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Siri, Alexa, Cortana, Google Assistant and their like are undeniably on trend: Since the market launch in 2015, Amazon alone has sold well over eight million Echos and Echo Dots in the USA and now Apple has jumped on board the smart loudspeaker movement with the HomePod. According to a current Statista analysis, around 17 million people in Germany use the virtual Google Assistant, eleven million ask Siri questions on Apple devices and almost seven million communicate with Microsoft Cortana. Whether it’s on a smartphone or via a smart loudspeaker, more and more people are using voice control for searches. According to a ComScore forecast, half of all searches will be carried out via voice command in just three years’ time. At least 30 percent of people will even be searching without their own screen. These numbers are making a lot of marketers nervous. If new devices are changing our search behaviour, what will happen to SEO? Is it time to wonder once again if this is the end for search engine optimisation? No, not yet!
There’s no doubt that voice search is dramatically changing our search behaviour, as verbal search requests are very different from typing queries. Search terms and phrases can be longer, less specific, descriptive and closer to natural language use via voice control. However, this can also make them more complex, making it harder to understand the actual intention behind the search, because keywords and their attributes are no longer the primary focus as features of the search.
Is this going to give agencies and advertisers a headache? No – voice searches and changes in input behaviour are more of a challenge for search system providers, i.e. for Google, Apple, Amazon, Microsoft etc., as they are in more intense competition with one another to adjust to new user behaviour. If Alexa, Siri and their like cannot understand certain questions, it is up to search system and search assistant providers to find the solution. However, this challenge is nothing new for the dominant company groups. Their algorithms are getting better and better at recognising the intention behind a search and delivering the right results. For example, Google prepared itself for the trend five years ago: with its ‘semantic search’ and, since 2015, the RankBrain system based on artificial intelligence. With one small exception: Try asking Siri about SEO. It does not come up with the right match, even on the fourth time of asking.
When it comes to search engine optimisation, I find one thing far more interesting than the questions that can be asked using voice search and that is the answers that are given as a result. Is there one answer, multiple answers or does the initial question then lead to a conversation between the search system and the searcher? In principle, the process is the same with a virtual assistant as it would be with a physical advisor: do you want a quick result or a full sales pitch? Do you want to be left alone to browse quietly or do you need the help of a sales assistant? Is a brief answer enough or do you want to break down your query more specifically in stages until you get the right result?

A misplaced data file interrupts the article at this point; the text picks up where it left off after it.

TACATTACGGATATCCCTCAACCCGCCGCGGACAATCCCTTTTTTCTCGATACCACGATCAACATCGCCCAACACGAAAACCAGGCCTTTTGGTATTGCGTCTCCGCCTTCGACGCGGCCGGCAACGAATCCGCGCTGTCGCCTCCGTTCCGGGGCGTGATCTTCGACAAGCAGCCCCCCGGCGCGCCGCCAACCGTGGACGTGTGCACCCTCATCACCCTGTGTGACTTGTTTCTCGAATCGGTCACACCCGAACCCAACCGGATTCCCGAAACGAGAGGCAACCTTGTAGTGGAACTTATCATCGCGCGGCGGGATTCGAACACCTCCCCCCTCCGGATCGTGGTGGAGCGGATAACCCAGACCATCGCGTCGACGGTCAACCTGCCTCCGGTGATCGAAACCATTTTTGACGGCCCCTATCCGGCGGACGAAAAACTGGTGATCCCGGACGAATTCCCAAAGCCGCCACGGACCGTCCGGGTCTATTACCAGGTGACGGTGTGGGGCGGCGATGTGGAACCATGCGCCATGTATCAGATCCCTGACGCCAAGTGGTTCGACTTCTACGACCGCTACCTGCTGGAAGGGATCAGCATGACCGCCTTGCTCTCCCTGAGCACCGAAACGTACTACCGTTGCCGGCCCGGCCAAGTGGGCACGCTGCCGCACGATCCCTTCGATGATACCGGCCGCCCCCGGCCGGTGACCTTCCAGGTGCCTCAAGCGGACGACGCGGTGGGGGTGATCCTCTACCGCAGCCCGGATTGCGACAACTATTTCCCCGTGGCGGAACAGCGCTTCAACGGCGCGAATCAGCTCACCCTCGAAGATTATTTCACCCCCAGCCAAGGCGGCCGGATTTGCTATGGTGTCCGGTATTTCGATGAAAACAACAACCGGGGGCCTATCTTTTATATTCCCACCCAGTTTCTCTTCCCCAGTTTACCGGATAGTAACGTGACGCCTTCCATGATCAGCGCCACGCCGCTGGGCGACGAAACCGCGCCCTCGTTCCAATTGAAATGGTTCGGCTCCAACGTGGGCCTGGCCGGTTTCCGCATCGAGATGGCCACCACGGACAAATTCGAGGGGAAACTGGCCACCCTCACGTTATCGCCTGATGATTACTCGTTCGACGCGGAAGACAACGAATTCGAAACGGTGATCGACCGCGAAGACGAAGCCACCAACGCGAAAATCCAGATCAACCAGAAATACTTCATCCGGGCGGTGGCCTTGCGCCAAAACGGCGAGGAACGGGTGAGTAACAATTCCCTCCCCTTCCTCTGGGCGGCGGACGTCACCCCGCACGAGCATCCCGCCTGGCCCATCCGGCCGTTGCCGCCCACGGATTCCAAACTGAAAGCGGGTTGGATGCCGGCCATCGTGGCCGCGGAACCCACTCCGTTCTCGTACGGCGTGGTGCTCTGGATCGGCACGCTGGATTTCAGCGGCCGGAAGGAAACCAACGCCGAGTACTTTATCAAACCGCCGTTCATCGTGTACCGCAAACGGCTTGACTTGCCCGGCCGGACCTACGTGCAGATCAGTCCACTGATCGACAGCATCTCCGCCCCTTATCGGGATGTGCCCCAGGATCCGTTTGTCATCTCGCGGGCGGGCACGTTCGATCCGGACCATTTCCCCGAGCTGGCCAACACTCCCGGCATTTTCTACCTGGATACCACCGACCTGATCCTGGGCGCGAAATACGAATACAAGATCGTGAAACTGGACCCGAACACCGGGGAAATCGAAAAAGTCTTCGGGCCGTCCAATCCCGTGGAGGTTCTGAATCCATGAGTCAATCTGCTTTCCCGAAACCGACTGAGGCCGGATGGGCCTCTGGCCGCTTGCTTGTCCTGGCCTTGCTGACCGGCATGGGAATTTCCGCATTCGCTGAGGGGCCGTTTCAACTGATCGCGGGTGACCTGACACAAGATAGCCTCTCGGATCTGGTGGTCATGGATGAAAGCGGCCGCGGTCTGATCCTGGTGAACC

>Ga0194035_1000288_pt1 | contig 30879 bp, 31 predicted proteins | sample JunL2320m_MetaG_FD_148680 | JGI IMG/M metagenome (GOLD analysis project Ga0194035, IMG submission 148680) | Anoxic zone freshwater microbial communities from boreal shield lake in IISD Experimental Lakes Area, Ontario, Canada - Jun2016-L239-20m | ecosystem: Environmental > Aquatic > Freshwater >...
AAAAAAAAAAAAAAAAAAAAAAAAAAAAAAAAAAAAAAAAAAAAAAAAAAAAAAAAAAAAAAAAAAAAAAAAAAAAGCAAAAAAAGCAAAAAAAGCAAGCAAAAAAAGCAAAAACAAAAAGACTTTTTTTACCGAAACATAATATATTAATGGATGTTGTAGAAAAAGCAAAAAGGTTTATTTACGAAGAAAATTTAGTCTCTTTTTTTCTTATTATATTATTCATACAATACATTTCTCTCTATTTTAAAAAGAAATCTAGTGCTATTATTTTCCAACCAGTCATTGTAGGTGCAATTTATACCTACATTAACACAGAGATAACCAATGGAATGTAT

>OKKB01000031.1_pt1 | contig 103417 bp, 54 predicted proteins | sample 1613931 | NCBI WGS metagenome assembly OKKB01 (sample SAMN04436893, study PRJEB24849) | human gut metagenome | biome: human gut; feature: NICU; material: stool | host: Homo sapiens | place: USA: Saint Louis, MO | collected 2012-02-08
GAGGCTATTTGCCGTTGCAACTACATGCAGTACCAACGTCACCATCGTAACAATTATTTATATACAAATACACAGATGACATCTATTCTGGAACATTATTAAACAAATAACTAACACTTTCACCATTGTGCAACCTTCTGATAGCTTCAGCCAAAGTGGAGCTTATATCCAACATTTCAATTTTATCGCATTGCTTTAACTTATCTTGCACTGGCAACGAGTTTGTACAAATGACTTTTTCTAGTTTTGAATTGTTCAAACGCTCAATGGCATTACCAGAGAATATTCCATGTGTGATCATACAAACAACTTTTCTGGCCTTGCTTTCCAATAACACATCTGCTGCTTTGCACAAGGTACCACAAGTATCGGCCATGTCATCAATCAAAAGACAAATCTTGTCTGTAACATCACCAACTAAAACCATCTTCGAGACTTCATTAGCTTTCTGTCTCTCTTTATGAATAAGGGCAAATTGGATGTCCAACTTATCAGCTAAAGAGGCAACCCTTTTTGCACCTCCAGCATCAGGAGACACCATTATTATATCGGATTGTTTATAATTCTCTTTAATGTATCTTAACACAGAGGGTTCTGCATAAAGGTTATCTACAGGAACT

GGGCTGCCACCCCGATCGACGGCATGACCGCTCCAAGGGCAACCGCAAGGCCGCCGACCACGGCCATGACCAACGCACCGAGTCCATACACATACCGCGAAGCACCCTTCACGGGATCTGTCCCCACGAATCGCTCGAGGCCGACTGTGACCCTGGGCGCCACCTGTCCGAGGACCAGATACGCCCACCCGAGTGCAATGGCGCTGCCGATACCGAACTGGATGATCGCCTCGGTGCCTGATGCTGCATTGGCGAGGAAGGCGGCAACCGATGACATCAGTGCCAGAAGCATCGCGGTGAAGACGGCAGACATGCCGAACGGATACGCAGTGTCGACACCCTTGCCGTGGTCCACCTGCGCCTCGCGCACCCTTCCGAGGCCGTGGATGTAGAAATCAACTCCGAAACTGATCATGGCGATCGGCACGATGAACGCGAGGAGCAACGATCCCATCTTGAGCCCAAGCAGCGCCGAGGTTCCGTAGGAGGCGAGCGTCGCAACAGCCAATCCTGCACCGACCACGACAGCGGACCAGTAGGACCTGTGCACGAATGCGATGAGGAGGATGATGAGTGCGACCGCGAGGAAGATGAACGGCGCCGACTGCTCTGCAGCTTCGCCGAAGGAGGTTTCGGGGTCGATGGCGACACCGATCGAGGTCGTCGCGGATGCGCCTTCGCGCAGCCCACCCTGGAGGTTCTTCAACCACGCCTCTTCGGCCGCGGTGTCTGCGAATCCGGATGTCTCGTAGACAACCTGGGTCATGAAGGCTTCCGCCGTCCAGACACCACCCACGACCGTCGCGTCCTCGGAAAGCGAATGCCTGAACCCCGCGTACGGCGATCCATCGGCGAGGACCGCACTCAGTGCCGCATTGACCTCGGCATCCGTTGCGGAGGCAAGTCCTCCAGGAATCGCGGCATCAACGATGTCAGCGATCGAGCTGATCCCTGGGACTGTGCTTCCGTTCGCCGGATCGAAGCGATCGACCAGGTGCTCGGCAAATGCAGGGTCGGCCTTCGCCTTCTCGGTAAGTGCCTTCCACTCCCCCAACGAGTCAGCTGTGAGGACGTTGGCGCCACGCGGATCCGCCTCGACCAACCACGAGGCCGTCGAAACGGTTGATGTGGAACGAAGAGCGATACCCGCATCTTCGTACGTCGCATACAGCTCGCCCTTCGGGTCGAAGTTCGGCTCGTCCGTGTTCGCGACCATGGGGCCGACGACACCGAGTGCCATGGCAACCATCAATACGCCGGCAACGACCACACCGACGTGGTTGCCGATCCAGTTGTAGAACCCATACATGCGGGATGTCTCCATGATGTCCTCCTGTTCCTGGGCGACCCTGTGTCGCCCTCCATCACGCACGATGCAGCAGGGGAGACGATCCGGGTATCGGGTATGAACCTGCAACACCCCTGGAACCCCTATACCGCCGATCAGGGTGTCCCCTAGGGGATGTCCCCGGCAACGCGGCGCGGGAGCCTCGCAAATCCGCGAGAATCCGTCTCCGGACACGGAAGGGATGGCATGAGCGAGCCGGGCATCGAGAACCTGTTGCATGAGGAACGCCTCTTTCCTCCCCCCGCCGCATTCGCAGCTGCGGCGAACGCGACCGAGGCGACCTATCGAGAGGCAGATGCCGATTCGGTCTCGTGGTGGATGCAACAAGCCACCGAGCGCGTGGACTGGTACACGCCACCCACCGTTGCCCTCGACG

The challenge for SEO experts in future is therefore based on these conversations between the searcher and the voice assistant. Clear, direct answers are only possible for a small proportion of search queries, e.g. the weather forecast for the weekend, the opening hours of a doctor’s surgery, the number of people who live in Madagascar or traffic reports. The sources for Google’s ‘featured snippets’ already provide the answers for such questions. However, there is no need for general reorientation for voice-controlled searches when it comes to the identification, preparation and answering of such questions. In future, it is local search queries using voice search that will take on a prominent role in particular. Tagging geo-local information on a website is already part and parcel of basic SEO work today (keywords: semantic markups). The integration of local data for businesses, hotels or restaurants into existing search engines that specialise in such queries, such as Yelp or Kayak, is even more vital. Both providers already have skills on Amazon Echo and also use search assistants like Siri and Cortana as reference.
Open-ended questions and statements where the person asking the question is looking for advice are harder to deal with. They are similar to those we would ask in a shop: e.g. “I would like to buy a TV” or “I’m looking for a dress”. It’s not easy to simply counter this question with an answer. Questions have to be asked in return – for example: “Do you need the dress for a particular event?”.
These days, good SEO means optimisation relating to the intention of the search. In the voice search era, it will become even more vital for website operators and search experts to understand and handle the search intentions of their target groups. Only by doing so can they provide added value and tailor the information they offer precisely to the demands of their potential customers. Voice-controlled search will therefore not kill off SEO, but it will make us think more than before about what’s beyond Google. In future, SEO must also look at defining information in the context of content and presenting this automatically.
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